Conservators wield some impressive photo-processing skills, in no small part because of the extensive photographic documentation we do in our work. We use our image-processing skills for research purposes, too.
Right now I’m taking multispectral photos of limestone funerary stelae from the Roman Egyptian city of Terenouthis so that I can begin to characterize the pigments that were used to paint them. Pigments reflect, absorb, and/or luminesce ultraviolet, visible, and infrared light in characteristic ways, but capturing a good image of these photo-chemical responses can be challenging.
Love is in the air, gentle readers. It’s February, and St. Valentine’s Day is just around the corner. Maybe you’re hoping to receive something special from your significant other, or maybe you’re hoping your love life will receive a boost this month. Either way, we’ve got the object for you: it’s Eros on a pyxis, and he’s bringing a gift. What could be better?
Exactly what’s happening with Eros in this scene is a little unclear. You would think that the Greek God of Love and Sex would have it made, but on this pyxis it looks like that’s not the case. For one, he doesn’t have any feet. Granted, Eros does not actually need feet, because he has wings. But still. It just seems lazy on the painter’s part. You can paint giant wings and a truly freakish hipbone but you can’t bother to put ankles and feet on those legs? Come on.
Two, Eros appears to be holding a cushioned stool as he flies up on some poor, unsuspecting woman, and she really doesn’t look into it. Maybe she truly doesn’t want the stool, or maybe the painter hasn’t accurately captured the spirit of the moment.
The woman could be Psyche or, you know, not. The Eros / Pysche thing is complicated and — once again — the painter of this pyxis is not giving us a lot to go on. Why would Psyche / unknown woman want flown-in furniture? Maybe she ordered it on Amazon and instead of delivering it by drone, they sent Eros instead?
The woman is standing in front of what looks like a dovecote, which might mean something. Or not. My husband, who is 100% an expert (but not in this), says this could be some sort of guest / host situation. As in, the woman has come to visit — wandering through the wilderness and passing by a dovecote, as one so often does in the wilderness — and when she gets to Eros’ place, he’s like, “Heeeyyy, Psyche! Come on in! Have this stool. Get comfy!”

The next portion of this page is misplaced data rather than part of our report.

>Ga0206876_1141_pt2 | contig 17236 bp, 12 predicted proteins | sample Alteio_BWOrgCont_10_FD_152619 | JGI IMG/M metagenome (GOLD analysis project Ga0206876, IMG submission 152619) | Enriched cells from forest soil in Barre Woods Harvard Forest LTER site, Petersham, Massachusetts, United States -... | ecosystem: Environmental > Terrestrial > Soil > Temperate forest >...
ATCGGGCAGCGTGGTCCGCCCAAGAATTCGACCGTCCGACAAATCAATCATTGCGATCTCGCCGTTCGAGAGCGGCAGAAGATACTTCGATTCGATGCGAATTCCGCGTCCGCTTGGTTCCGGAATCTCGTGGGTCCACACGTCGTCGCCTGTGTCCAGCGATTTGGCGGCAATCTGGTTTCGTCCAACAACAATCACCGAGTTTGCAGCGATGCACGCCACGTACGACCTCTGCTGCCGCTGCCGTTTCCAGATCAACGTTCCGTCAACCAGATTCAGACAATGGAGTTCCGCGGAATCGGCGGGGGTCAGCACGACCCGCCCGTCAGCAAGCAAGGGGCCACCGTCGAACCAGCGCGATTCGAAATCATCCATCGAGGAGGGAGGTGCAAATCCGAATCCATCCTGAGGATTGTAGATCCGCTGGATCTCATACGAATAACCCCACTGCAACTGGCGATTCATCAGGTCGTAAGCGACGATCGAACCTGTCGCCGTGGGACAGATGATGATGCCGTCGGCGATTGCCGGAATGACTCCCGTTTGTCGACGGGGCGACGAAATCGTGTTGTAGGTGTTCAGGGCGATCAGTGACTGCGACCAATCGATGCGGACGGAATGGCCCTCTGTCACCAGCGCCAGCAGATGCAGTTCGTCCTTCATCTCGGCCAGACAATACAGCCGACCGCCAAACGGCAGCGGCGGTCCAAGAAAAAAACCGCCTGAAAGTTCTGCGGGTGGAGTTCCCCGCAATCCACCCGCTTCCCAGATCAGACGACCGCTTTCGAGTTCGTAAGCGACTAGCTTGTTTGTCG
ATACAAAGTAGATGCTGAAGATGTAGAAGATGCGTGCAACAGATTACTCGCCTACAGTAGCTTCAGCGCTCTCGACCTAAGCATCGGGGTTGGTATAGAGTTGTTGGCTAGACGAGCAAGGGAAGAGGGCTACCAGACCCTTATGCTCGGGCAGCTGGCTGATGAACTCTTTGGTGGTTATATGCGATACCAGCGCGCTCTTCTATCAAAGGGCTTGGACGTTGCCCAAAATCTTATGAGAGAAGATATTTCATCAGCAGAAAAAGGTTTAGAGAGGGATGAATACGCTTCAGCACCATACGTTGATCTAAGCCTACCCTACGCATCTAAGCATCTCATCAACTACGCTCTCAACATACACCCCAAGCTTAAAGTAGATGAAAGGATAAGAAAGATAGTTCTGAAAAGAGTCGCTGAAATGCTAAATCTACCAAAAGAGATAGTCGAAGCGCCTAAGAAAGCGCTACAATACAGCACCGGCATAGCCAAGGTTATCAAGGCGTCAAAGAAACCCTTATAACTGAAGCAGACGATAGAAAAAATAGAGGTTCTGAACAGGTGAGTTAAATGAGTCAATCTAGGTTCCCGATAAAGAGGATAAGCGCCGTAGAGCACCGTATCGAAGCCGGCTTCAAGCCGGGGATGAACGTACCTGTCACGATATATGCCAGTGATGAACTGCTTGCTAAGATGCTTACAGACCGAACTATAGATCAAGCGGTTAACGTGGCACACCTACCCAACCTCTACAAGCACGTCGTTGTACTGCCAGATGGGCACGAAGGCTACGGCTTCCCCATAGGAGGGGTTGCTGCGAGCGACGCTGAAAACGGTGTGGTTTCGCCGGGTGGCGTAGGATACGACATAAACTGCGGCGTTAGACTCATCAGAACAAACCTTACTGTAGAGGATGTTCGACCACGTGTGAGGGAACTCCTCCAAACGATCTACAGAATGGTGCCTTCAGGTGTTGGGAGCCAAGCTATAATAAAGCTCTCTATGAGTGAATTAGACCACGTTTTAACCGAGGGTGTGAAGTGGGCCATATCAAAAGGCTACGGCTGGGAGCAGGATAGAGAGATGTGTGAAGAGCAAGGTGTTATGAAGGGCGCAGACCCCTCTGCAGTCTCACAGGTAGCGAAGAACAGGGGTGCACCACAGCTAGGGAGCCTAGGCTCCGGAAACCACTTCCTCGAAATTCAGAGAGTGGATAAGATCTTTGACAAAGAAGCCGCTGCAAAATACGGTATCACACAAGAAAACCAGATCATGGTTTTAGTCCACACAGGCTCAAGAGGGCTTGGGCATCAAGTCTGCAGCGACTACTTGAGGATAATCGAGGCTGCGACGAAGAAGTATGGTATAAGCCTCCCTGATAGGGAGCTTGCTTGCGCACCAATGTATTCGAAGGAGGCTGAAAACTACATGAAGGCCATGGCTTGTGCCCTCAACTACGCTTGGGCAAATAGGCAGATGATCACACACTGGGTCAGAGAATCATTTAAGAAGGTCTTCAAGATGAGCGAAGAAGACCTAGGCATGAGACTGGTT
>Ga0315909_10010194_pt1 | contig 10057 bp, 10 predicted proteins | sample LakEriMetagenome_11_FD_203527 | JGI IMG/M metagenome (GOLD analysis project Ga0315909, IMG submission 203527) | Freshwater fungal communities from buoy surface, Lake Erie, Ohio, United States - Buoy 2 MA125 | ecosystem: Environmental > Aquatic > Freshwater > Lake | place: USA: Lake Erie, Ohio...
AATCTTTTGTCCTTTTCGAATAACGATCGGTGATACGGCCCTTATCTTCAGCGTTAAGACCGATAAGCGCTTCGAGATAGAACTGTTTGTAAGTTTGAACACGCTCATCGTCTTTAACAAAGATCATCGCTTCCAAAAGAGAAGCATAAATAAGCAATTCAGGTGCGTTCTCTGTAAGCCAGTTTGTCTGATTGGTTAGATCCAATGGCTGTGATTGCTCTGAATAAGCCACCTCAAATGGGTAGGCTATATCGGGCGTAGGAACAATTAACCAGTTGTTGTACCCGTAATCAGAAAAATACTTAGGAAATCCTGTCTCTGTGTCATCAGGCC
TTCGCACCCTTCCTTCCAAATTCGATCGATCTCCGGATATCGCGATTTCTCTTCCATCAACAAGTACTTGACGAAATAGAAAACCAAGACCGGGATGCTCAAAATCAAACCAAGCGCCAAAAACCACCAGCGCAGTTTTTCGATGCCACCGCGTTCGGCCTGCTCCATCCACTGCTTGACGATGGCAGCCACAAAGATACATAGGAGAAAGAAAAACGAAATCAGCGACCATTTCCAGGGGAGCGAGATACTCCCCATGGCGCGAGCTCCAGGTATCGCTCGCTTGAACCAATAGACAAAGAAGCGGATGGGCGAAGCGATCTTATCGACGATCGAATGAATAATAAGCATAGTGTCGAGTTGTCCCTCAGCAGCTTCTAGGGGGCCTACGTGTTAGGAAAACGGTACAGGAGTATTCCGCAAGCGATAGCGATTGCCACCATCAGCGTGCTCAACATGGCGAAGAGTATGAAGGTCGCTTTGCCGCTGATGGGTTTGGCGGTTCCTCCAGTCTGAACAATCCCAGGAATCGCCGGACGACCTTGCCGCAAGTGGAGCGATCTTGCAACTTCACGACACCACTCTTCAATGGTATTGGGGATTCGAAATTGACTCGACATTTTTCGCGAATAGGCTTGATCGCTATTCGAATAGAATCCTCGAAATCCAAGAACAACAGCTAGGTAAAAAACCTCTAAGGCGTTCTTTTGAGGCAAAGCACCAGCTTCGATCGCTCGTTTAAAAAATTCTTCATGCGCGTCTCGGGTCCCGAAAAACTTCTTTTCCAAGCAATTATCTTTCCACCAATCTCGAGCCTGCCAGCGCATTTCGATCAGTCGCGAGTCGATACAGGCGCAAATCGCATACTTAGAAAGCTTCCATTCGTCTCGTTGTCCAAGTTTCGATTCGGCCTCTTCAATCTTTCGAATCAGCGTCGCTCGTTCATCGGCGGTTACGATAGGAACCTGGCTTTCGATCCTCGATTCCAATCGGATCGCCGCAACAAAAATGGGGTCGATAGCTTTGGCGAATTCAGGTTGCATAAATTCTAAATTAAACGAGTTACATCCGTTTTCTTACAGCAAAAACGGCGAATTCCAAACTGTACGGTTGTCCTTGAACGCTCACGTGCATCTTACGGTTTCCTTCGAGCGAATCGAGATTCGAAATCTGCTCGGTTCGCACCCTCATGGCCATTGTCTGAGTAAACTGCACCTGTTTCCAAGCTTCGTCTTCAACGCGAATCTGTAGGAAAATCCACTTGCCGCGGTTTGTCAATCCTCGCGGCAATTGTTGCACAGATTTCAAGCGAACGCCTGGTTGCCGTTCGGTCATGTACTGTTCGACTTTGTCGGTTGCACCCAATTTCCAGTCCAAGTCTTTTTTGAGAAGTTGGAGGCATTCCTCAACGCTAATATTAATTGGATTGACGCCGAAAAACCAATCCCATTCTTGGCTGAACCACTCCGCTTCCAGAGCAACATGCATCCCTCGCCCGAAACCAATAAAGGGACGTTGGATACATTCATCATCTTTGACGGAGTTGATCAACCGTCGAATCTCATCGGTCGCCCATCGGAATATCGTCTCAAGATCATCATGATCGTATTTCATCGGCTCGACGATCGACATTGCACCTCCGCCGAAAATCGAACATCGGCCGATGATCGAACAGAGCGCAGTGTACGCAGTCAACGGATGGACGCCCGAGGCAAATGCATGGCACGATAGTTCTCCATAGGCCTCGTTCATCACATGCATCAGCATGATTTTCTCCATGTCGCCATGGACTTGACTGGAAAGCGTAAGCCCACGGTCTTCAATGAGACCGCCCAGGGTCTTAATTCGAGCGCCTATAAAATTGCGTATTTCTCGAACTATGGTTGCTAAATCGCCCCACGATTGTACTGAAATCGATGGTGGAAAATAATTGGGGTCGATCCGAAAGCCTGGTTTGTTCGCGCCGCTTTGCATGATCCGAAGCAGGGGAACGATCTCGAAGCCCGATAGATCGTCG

With her upraised arm, she could be saying, “Eros, thank god I made it through the insane wilderness where I was nearly pecked to death by half-domesticated doves! I seriously need that stool, and please bring wine.” Or she could be like, “Gah! Get back! Why is this crazy bird-person flying up on me?! I barely made it out of that dove situation alive!”
Who can say.
What I can say is that I love this object. If the Kelsey decided to hold an auction, I would buy this in a hot second. And then I would use it to serve candy hearts. “Will you be my Valentine?” I think this is what Eros is trying to say with his imperfectly painted body and odd, furniture-gifting situation. Let’s hope his lady love, whoever she is, is saying yes.
Thanks to the efforts of Dr. Cathy Person, along with the work of conservators Suzanne Davis and Caroline Roberts and registrar Michelle Fontenot, the Kelsey Museum has kept rather busy over the last few years with class visits to the Museum. Every semester, hundreds of students come through to view our displays, speak with the staff, and learn about museum work. On top of that, the Kelsey Museum provides an added benefit to students: the opportunity to handle ancient artifacts associated with their classes. Students and instructors from Classics, History of Art, Middle East Studies, English, History, German, and a slew of other departments are routinely visiting and getting to work with our collections. This likely would have made Francis Kelsey happy, as he began collecting in order to give students the opportunity to see firsthand the items that they were reading about in their books.
The students who get to work with artifacts have the distinct pleasure of handling some rare artifacts, and some very old ones as well. The Kelsey brings out ceramics such as ancient Greek and Roman amphorae, fish plates, and kylikes, textiles, mold-made figurines and lamps, papyri, cartonnage mummy masks, stelae, Latin inscriptions, glass vessels, amulets, and many coins, among many other types of artifacts. The items are chosen for specific classes, so students can better grasp the lessons being taught.